From Gaza to dating, why users are confessing their thoughts on anonymous apps like Secret

July 22

Secrets are not supposed to be told, let alone shared publicly. Still, some people are posting their confessions on the app Secret, created by a Silicon Valley start-up that last week collected $25 million in funding that sums up to a total of $35 million so far.

Now that Europe is dealing with the ‘right to be forgotten,' users seem to be growing more sensitive to the pitfalls of having their personal history permanently posted online. By contrast, the anonymity promised by apps like Secret--and other apps targeting this market like ConfideWhisper and Yik Yak -- can feel like a relief. 

Here's how Secret works: The app lets users share comments with people located nearby and with friends and friends of friends (through an algorithm that tracks phone and Facebook contacts), without revealing the identity of either the person sending the message or the person receiving it.

When the app was first launched in February, critics argued that it would be used for purposes like bullying, sexting or other kinds of inappropriate or hurtful comments. But the creators say that people are instead commenting on a surprising range of issues, including current affairs like Gaza last week, politics, dating, work--even existential confessions and reflections.

“Topics tend to ebb and flow, similar to Twitter,” said David Byttow, co-founder of Secret. “Either there’s a new trend popping up, or there’s a common sentiment shared among communities. It's kind of like Twitter in that we see trends and themes pop-up. But, we see a lot of people asking questions that they wouldn't ask anywhere else like ‘What's your title, gender and salary?’ or ‘How do you know when your relationship is over?,'” he said.

Talking about emotions is indeed one of the most widespread uses of the app, which encourages people to express their feelings out loud, without facing any repercussions for what they say.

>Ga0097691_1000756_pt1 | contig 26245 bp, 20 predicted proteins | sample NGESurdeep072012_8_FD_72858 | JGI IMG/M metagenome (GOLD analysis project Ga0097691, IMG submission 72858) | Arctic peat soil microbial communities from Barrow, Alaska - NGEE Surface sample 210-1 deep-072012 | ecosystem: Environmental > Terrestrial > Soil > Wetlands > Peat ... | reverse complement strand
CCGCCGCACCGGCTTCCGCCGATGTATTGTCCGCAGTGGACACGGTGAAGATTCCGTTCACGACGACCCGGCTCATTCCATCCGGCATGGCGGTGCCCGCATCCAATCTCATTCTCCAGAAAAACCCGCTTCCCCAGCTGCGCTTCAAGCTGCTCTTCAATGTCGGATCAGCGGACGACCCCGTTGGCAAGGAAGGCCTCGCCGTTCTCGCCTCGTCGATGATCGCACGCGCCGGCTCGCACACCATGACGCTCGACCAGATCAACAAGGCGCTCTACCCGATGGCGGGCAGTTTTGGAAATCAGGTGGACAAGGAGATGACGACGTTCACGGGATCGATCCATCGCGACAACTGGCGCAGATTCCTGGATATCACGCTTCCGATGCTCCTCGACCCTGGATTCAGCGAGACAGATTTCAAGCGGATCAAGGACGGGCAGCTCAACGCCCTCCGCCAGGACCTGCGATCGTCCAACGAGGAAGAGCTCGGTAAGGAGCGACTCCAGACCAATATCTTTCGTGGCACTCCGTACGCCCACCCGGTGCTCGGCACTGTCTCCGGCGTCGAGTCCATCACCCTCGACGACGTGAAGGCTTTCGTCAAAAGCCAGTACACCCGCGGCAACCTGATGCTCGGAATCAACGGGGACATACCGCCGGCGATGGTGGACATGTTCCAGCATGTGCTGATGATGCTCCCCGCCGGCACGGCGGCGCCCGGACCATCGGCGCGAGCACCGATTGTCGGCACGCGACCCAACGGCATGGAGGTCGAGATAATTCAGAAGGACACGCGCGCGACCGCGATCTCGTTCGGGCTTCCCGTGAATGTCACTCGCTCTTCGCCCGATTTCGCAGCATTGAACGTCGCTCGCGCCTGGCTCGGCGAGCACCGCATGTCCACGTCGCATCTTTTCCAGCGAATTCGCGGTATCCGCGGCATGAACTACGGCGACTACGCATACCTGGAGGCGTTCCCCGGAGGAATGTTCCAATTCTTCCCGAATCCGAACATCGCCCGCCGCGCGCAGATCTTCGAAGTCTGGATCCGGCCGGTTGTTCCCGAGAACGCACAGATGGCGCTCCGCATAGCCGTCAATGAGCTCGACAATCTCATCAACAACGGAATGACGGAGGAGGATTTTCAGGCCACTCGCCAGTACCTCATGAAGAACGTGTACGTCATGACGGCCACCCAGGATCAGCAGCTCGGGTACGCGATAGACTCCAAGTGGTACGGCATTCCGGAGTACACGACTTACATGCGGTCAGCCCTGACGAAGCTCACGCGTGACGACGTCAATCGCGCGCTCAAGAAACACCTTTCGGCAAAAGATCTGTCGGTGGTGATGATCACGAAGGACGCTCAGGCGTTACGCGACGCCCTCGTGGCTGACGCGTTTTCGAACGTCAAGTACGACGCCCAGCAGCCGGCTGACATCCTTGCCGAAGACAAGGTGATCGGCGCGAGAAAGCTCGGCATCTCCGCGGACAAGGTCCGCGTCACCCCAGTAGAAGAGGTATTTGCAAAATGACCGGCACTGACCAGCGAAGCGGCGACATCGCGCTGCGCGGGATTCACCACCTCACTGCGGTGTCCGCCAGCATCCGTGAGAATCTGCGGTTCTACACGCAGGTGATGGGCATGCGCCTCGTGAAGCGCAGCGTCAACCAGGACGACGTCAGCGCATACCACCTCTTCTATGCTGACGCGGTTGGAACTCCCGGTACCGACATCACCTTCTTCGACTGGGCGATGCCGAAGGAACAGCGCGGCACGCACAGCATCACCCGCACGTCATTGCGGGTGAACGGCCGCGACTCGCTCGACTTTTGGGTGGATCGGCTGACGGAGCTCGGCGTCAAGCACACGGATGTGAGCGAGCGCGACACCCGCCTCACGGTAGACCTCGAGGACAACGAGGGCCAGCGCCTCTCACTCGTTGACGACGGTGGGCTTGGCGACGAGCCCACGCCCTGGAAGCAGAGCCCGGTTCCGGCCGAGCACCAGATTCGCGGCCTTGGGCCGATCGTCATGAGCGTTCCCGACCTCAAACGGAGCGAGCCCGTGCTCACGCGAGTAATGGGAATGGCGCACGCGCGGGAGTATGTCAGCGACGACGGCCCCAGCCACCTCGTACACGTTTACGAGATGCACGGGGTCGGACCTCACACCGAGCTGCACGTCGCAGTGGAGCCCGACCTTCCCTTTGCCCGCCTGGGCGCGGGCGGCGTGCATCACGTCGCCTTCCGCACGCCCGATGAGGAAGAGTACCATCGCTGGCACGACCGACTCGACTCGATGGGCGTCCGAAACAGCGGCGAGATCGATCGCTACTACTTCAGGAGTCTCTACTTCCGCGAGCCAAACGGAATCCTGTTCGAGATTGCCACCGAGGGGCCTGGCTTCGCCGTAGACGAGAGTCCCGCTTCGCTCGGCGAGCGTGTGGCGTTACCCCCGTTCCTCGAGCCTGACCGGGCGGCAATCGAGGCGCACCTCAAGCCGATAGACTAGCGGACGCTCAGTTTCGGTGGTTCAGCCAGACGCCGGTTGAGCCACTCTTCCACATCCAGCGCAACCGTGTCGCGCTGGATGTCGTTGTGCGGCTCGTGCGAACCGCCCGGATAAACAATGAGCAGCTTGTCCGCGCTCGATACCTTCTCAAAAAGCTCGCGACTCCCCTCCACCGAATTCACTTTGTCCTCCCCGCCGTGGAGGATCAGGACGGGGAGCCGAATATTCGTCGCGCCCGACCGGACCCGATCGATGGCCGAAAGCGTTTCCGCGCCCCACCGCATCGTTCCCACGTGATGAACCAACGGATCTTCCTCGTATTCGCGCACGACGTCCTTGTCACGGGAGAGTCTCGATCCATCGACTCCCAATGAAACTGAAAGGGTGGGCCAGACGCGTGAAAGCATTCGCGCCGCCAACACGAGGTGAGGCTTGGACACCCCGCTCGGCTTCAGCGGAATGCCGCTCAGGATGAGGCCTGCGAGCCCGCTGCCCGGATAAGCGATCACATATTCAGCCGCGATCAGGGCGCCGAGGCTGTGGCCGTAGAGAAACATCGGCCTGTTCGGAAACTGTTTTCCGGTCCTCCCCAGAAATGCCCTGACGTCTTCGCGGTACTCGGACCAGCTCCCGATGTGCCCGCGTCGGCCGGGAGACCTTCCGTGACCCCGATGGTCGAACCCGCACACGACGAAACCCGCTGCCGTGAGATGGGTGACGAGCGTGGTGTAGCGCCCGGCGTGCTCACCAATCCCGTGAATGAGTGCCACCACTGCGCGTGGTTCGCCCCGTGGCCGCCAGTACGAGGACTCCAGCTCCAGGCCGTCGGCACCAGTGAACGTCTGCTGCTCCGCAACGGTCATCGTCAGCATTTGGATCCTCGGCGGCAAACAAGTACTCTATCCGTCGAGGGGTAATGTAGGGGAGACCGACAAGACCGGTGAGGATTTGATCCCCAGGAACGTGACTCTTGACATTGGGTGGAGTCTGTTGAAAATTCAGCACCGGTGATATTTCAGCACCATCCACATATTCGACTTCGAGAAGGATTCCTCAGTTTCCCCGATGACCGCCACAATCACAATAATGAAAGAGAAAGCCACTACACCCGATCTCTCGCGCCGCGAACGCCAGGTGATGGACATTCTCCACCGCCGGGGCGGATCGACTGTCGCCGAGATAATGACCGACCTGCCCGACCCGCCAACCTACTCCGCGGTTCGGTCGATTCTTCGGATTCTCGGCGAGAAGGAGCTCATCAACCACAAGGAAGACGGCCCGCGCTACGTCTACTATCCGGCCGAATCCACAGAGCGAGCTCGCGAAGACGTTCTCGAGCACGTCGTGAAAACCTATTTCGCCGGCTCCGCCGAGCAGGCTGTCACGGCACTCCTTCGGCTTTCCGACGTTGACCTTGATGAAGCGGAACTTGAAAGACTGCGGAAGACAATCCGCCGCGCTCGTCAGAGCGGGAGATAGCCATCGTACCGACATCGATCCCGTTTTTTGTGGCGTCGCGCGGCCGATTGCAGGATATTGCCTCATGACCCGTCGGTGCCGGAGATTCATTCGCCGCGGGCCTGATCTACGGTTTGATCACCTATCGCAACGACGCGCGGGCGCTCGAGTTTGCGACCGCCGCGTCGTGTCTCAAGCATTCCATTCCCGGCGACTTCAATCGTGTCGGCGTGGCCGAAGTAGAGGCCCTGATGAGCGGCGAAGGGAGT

Posts can go viral based on other people’s reactions: if they click the heart button, it means that the message is favored; the more people like it, the better it ranks. The company is also working on adding functions to help users connect better with one another on a one-to-one basis, like Tinder does, by linking people geographically.

Based on the premise that users self-regulate themselves when talking in social media forums, Secret creators expect them to use the app to set their creativity free. “There is a surplus of personal thoughts, feelings and questions we have on a moment-by-moment basis, but are afraid or reluctant to share,” Byttow says. “Secret gives people a safe, well-lit space to talk about what they really think or feel; and for their friends or people in their network to respond.”

The cathartic value that some see in Secret is expressed in multiple ways, with posts talking about frustrations, failures and unresolved issues. A common thread is about letdowns and regrets:

It's as if people are willing to say things they wouldn’t even tell their best friends. But some don’t think this is positive: psychology expert Wade Harman think that apps like this one might make some people become less socially-oriented and keep more to themselves by not taking responsibility for their own words.

“Identity is everything in social media, especially when you are trying to build a presence online,” said social media expert Wade Harman. “From a strictly psychological standpoint, without revealing your identity you can’t build trust, let alone building a community on social. If they can’t find you and know who you are, there is no emotional connection.”

Dr. Pamela B. Rutledge, director of Media Psychology Research Center, a non-profit dedicated to media research, said that while there is a risk of hurtful comments posted on Secret, it's somewhat unlikely. “There is the risk of bullying and misinformation. Most bullying, however, is not anonymous because it is about power and reinforcing group affiliation,” she said. In those cases, she recommends removing the app from the phone.

In her opinion, the app can actually offer people some potential healing: “Being able to externalize our feelings of shame, regret, pain and guilt can be psychologically helpful...We are social creatures with an unending interest in other people. Seeing ‘private’ thoughts and feelings is compelling given our need for social connection and community.”

Secret app creators haven’t revealed figures on their user base, but they said it keeps growing. One of the founders, David Byttow, said the company is scaling and expanding internationally; Secret is already becoming popular in Russia, the Netherlands and China, where the start-up recently formed a joint venture with a local company.

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Brian Fung · July 22